In accordance with the present invention, independent temperature control in two zones cooled by a single air conditioning system is achieved by providing each zone with a trim valve which controls the amount of uncooled air mixed with the cooled turbine air provided to the zone, the trim valves being driven by a single actuator which gradually opens each valve from a closed position thereof while the remaining valve is maintained in a closed position. The actuator responds to temperature conditions in only one of the zones. Control valve means controlling the temperature of the total system turbine exhaust flow is responsive to temperature conditions in the other zone. The operation of the actuator in the manner set forth herein enables the actuator to adjust the trim valve of one of the zones to provide, for example, cooler temperatures therein when demanded. When that trim valve is fully closed, further demand for cooler temperatures in that zone causes the actuator to continue its operation thereby opening the trim valve associated with the other zone to increase the flow of warm air thereto, thereby tending to elevate the temperature thereof. However, such temperature elevation is prevented by the control valve means which further cools the total exhaust of the air conditioning system's turbine thereby achieving the cooler temperatures desired in the one zone without disturbing the temperature maintained in the other zone. Thus, independent temperature regulation of the two zones is attained with only a single actuator for both of the trim valves associated with the zones.
FIG. 1 is a schematic representation of the air cycle refrigeration system of the present invention; and
FIG. 2 is a graphical representation of the relationship between operation of the trim valves employed in the system of FIG. 1 and the single actuator which sets the valves.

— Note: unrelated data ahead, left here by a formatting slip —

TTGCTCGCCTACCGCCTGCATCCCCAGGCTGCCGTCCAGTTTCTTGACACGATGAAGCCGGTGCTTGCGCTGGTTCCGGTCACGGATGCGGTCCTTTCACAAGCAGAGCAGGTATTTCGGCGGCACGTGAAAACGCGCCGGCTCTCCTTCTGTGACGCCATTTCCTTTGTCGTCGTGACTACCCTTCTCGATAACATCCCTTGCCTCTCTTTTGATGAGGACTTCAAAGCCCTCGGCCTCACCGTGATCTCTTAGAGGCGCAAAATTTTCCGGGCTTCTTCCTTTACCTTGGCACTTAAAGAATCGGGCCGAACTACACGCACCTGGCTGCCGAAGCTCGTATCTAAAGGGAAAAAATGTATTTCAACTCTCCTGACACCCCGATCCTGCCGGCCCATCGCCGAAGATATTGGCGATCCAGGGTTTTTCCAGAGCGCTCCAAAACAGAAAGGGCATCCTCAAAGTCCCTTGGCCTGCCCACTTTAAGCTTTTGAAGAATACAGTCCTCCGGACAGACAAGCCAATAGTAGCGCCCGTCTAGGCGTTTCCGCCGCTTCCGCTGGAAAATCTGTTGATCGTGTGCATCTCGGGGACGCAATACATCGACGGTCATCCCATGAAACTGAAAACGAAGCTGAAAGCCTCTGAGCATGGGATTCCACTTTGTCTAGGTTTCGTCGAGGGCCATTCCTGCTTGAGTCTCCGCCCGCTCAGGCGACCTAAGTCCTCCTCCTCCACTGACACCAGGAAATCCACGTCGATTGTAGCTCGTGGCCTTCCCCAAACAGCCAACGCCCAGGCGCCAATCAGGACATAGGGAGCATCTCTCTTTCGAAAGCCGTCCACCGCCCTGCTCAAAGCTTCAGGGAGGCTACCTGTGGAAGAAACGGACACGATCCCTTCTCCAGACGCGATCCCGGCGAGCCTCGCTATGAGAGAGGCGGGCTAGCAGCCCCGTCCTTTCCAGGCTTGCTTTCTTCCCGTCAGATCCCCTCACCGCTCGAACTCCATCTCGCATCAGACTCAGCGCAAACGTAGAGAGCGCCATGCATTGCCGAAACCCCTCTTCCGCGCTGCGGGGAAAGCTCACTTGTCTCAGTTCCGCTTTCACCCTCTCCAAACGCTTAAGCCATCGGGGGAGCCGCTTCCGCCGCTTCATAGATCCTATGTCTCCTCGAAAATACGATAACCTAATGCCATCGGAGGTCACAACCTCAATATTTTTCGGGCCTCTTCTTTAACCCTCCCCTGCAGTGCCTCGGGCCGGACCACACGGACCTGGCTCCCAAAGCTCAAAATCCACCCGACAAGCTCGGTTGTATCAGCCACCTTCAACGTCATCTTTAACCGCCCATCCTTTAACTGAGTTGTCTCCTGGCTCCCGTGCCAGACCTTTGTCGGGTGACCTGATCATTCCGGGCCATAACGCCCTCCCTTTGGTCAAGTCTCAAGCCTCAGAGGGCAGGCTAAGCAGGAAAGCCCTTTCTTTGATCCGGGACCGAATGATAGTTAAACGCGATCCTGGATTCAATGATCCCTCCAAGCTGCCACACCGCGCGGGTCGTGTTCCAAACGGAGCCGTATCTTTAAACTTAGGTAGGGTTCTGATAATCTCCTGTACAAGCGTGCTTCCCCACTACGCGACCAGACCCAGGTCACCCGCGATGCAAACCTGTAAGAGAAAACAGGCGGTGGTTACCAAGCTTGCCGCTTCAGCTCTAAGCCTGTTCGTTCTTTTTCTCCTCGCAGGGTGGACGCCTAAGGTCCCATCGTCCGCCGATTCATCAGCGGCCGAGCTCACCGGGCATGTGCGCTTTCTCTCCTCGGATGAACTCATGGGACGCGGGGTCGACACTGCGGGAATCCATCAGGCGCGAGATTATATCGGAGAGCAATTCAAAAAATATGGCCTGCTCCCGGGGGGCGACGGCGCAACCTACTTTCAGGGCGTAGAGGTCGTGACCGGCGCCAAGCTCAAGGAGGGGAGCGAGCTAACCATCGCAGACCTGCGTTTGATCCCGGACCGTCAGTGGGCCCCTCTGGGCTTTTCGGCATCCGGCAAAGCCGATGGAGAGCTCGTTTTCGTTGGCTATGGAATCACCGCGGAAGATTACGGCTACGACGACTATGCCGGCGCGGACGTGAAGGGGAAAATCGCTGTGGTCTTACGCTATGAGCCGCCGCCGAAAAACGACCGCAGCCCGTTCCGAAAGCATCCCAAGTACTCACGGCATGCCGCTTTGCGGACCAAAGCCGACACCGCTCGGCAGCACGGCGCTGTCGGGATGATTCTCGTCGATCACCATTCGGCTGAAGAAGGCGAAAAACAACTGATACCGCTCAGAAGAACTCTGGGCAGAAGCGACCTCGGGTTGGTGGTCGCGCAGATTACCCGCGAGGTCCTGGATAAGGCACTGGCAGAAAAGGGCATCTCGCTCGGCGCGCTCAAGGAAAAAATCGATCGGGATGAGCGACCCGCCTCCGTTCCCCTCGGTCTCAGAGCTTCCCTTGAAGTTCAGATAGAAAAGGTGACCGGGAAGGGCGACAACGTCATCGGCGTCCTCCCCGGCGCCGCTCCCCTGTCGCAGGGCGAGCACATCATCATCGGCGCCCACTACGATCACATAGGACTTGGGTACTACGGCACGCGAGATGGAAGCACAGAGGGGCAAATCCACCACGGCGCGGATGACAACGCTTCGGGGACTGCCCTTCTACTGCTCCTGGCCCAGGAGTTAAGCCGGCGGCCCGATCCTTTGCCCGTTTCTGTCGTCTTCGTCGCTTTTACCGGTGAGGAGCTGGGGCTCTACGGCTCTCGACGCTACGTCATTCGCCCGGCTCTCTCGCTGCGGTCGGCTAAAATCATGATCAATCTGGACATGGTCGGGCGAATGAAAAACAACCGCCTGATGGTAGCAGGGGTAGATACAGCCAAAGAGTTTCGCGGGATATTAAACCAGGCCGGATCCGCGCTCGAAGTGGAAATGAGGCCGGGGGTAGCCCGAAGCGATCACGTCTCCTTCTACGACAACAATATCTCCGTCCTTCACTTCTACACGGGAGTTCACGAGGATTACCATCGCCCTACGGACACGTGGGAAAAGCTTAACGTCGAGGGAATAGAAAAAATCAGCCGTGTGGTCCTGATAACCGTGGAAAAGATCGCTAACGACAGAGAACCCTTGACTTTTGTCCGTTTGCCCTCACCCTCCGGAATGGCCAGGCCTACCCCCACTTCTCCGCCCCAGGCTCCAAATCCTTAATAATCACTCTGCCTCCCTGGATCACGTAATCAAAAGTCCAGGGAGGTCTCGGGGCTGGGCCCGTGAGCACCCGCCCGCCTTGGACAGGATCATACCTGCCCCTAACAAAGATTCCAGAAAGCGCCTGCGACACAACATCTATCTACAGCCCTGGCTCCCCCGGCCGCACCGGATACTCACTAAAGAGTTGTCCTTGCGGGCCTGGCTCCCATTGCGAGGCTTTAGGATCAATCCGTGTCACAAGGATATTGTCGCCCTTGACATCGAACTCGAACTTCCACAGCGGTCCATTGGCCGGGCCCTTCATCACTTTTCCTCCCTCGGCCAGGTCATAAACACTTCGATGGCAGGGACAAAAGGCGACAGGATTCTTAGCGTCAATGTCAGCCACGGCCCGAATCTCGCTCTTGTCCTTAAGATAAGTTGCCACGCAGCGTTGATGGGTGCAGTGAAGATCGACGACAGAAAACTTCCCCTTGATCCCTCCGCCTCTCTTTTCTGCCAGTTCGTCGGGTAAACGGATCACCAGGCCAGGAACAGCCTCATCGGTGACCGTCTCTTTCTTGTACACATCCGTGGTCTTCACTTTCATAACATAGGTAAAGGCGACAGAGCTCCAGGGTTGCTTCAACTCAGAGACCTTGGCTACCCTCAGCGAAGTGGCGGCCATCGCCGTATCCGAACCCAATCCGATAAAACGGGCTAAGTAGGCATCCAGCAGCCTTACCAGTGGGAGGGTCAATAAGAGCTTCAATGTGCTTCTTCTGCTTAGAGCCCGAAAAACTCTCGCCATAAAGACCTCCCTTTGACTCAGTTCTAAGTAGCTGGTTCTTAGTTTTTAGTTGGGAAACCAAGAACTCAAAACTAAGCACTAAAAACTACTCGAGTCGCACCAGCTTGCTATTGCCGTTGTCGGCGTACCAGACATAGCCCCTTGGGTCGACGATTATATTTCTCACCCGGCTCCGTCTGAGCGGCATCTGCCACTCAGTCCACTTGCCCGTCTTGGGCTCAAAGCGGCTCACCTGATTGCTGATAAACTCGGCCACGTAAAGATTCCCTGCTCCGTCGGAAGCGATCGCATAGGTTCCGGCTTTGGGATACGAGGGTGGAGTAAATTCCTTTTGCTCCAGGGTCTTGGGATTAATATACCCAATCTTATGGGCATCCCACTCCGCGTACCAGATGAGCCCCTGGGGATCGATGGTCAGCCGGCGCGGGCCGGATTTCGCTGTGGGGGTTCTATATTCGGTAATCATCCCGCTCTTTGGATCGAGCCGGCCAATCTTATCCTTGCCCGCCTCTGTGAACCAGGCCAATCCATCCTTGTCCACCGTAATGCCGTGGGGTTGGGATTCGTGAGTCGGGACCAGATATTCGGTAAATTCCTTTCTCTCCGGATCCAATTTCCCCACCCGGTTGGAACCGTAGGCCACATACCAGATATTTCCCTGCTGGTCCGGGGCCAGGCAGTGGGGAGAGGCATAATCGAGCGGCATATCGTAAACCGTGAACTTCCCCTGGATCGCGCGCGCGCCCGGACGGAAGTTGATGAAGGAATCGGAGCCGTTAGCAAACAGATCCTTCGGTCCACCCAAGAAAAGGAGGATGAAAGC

Referring to FIG. 1, the air cycle refrigeration of the present invention is shown generally at 10. The system is supplied with air such as bleed air from the compressor section of the gas turbine engine through inlet line 15. The supply airflow is split at 20, a portion of the supply air being channeled through a primary heat exchanger (PHX) 25 where the air is cooled by a flow of ambient air such as engine ram air therethrough. Following discharge from the primary heat exchanger, the air cooled therein is channeled to the system's compressor 30 through line 35, control valve 40 and line 45. In the compressor, the air is compressed with a resultant heating thereof, the compressed air then being cooled in a secondary heat exchanger (SHX) 50 by ambient air such as the engine ram air noted hereinabove. As shown, primary and secondary heat exchangers 25 and 50 may be housed in a single unit, ram air being supplied thereto through inlet 55. Upon discharge from heat exchangers 25 and 50, the ram air is channeled through duct 60 at the termination of which a fan 65 may be provided to maintain the continuity of airflow through the primary and secondary heat exchangers. Fan 65 as shown, may be driven with compressor 30 by the air conditioning system's expansion turbine 70. A flow control valve 75 disposed in fan outlet duct 80 may be employed to control the flow of cooling air through heat exchangers 25 and 50.